In 2005, the Illinois Attorney General filed a petition with the FDA seeking black box warnings and "Dear Doctor" letters emphasizing the risk of tendon rupture; the FDA responded that it had not yet been able to reach a decision on the matter. In 2006, Public Citizen, supported by the Illinois Attorney General, renewed its demand of ten years prior for a black box warning. In January 2008, Public Citizen filed suit to compel the FDA to respond to their 2006 petition. On July 7, the FDA ordered the makers of systemic-use fluoroquinolones to add a boxed warning regarding tendon rupture, and to develop a Medication Guide for patients. The package inserts for Cipro (ciprofloxacin), Avelox (moxifloxacin), Proquin XR, Factive (gemifloxacin), Floxin (ofloxacin), Noroxin (norfloxacin) and Levaquin (levofloxacin) were amended on September 8, 2008 to include these new warnings. Bayer, which manufactures Cipro, Avelox and Proquin XR, issued a Dear Healthcare Professional letter on October 22 concerning these changes. Ortho-McNeil, the manufacturers of Levaquin, issued a similar letter in November. through the Health Care Notification Network, a registration-only website that distributes drug alerts to licensed healthcare professionals. To date no such letters have been issued by the manufacturers of Noroxin or other products containing norfloxacin.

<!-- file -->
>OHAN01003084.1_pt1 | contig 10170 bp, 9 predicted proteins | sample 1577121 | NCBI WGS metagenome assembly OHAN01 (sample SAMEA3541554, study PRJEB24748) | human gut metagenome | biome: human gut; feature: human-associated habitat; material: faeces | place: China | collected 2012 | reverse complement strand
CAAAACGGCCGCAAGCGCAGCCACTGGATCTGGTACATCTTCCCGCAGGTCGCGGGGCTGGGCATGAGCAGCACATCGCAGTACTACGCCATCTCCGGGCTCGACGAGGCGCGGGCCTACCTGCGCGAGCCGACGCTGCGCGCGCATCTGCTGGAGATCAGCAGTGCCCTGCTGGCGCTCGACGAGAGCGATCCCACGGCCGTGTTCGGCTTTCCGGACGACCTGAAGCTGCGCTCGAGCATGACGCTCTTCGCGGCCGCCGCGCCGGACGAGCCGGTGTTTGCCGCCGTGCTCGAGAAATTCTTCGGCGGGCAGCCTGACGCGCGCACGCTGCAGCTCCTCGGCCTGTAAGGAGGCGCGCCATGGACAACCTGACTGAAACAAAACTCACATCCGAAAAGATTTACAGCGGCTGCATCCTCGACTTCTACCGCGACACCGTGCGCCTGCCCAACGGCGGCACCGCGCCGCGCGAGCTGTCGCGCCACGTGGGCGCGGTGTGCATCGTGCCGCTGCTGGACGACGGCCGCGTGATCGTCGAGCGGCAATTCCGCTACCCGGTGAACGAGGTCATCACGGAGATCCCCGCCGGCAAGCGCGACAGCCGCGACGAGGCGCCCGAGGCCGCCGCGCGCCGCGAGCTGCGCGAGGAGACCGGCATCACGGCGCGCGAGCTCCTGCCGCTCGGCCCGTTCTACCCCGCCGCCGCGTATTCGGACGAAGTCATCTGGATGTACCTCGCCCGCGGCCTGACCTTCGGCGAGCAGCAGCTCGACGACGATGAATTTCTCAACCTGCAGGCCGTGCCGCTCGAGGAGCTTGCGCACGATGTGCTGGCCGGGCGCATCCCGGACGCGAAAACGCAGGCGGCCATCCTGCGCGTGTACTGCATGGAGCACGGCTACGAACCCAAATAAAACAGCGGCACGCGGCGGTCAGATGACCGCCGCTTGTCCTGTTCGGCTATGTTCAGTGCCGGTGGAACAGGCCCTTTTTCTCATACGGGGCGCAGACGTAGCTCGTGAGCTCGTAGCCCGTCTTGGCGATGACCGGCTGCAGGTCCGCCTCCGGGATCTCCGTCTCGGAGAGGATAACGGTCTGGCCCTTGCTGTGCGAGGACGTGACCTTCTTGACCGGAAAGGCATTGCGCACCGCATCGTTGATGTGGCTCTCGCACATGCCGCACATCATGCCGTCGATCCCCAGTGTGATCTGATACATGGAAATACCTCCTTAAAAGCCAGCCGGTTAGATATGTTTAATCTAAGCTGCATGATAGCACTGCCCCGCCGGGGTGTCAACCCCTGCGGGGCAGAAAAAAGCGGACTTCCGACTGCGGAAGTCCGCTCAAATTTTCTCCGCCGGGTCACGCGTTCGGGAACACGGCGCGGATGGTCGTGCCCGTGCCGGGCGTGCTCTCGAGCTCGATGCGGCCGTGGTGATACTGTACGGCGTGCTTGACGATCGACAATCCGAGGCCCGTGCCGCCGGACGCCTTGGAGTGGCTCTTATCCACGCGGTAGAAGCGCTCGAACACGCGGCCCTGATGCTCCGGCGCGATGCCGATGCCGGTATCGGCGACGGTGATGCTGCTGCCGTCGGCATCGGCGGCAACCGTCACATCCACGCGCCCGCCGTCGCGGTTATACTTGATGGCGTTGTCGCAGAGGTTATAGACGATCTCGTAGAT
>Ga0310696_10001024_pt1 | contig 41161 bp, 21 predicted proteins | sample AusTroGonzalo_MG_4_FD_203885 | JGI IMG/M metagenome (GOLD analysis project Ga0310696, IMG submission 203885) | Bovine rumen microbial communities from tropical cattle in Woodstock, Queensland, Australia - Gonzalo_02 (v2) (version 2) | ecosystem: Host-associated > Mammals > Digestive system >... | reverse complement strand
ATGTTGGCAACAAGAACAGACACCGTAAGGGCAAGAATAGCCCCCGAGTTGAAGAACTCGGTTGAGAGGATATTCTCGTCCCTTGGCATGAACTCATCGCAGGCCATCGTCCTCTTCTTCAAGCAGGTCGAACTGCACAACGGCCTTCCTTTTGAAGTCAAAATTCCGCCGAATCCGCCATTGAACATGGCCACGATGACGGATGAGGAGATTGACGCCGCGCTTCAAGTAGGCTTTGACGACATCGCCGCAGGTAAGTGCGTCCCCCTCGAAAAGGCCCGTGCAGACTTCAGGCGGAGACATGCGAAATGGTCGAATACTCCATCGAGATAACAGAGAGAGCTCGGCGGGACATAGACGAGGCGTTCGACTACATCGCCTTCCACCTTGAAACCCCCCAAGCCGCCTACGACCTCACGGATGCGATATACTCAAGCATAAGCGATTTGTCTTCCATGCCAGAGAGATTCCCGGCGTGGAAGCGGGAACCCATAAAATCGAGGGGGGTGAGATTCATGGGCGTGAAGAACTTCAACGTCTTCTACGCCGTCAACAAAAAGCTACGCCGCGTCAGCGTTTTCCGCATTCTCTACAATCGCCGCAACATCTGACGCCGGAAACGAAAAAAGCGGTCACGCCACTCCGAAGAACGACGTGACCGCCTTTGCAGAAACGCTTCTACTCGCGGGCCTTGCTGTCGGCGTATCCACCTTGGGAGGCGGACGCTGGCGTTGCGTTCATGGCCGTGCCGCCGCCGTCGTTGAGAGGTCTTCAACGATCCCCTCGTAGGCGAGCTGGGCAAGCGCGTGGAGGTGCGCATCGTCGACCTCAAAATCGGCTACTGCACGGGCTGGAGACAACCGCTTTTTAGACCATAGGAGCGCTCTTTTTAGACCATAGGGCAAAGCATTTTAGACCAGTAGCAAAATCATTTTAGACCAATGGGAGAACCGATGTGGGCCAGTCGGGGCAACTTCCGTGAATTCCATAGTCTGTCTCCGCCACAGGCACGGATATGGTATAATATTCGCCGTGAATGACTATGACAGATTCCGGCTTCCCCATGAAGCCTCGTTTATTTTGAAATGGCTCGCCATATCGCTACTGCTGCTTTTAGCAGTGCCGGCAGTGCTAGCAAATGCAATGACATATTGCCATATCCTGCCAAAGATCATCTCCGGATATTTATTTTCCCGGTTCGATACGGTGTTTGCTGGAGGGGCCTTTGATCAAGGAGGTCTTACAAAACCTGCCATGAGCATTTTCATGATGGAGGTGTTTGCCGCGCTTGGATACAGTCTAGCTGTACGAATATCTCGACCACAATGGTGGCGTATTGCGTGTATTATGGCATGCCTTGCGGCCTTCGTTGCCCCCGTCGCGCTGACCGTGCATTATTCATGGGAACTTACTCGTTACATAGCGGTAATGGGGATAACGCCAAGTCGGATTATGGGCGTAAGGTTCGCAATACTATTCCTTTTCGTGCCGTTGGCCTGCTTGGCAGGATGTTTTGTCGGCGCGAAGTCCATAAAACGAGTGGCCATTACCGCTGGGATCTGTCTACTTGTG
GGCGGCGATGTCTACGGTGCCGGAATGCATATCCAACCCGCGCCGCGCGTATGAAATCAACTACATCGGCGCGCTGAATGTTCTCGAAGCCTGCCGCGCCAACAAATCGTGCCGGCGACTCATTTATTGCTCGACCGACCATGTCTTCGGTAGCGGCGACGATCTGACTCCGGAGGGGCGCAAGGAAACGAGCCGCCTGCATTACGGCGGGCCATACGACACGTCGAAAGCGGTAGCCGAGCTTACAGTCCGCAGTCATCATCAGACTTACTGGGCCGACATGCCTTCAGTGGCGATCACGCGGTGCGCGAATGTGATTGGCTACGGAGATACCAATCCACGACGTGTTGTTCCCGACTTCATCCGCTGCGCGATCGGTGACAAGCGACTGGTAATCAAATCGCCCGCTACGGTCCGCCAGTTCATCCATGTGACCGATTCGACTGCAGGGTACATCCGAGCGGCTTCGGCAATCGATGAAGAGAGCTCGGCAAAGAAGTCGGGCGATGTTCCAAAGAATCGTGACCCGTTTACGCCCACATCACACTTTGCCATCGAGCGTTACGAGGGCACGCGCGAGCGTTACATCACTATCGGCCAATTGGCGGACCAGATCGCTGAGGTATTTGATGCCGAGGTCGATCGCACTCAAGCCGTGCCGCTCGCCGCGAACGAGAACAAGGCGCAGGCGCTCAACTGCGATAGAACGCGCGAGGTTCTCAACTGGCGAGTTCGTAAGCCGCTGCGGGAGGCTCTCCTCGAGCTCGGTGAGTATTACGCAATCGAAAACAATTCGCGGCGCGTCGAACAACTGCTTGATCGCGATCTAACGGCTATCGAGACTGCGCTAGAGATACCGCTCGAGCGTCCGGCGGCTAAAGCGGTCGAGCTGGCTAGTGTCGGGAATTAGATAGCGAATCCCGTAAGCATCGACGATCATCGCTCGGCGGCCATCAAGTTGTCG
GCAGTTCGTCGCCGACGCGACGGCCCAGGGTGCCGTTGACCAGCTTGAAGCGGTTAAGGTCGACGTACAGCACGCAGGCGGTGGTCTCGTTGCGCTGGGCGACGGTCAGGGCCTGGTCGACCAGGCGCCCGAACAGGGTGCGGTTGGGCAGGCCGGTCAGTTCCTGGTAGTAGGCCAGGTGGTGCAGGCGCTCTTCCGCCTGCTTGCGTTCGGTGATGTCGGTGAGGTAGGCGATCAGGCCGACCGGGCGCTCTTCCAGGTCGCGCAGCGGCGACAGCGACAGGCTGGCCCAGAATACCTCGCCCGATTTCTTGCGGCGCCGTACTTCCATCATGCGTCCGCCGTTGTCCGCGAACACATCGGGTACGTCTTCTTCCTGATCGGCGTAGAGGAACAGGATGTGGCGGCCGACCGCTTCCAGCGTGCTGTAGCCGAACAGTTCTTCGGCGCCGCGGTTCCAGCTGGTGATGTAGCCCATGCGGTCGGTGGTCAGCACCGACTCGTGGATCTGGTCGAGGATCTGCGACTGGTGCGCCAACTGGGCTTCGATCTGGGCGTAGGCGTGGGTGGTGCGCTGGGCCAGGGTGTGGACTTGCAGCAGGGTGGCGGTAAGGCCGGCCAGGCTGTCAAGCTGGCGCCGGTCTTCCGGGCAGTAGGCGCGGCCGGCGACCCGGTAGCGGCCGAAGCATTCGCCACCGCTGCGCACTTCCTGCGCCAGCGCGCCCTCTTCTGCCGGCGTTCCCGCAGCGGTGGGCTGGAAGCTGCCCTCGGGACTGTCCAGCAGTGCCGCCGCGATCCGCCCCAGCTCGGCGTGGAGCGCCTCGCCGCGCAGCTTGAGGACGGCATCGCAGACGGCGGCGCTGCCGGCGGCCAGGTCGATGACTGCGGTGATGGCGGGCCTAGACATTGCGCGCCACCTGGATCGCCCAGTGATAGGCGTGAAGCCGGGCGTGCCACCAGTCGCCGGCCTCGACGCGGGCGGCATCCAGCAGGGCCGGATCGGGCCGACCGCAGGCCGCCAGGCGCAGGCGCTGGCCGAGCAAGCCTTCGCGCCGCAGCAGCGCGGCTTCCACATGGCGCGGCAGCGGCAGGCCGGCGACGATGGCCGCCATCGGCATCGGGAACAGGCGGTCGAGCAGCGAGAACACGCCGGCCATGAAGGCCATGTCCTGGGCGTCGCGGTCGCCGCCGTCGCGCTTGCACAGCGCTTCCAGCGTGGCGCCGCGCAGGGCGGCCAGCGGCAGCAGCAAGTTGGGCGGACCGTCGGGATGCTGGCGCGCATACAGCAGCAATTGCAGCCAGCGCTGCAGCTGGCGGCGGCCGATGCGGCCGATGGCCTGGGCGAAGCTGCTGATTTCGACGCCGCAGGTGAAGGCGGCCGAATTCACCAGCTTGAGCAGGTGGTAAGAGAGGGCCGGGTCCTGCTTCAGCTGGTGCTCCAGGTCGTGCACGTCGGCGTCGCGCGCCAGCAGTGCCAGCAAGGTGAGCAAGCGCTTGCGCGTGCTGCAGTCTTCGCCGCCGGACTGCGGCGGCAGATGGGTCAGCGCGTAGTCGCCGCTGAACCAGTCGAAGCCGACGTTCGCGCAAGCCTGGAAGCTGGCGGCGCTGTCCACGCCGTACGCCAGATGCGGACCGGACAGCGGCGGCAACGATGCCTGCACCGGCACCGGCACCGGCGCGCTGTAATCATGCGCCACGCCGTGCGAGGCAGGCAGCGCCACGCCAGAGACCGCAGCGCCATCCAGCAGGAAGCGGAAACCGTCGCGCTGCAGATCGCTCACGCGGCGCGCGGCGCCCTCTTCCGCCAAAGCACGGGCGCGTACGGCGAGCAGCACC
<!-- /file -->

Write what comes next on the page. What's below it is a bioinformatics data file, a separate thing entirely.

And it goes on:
There has been a significant number of regulatory actions taken as a result of such adverse reactions, which included published warnings, additional warnings and safety information added to the package inserts together with the request for the issuance of "Dear Doctor Letters" concerning the recent addition of Black Box Warnings in 2008. Although requested to do so by the FDA back in 2008, the manufacturers of Noroxin have not issued any "Dear Doctor Letters" regarding the tendon issues as of September 2009. Fifteen years ago, in 1994, the manufacturers had added minimal warnings concerning the association with norfloxacin and musculoskeletal tendinitis as well as spontaneous tendon ruptures. This change was approved by the FDA on July 1, 1994 and included minimal warnings regarding ruptures, as well as pseudomembranous colitis. The tendon warnings were once again revised in 1996 as the previous warnings concerning tendon issues were considered by the FDA to be inadequate.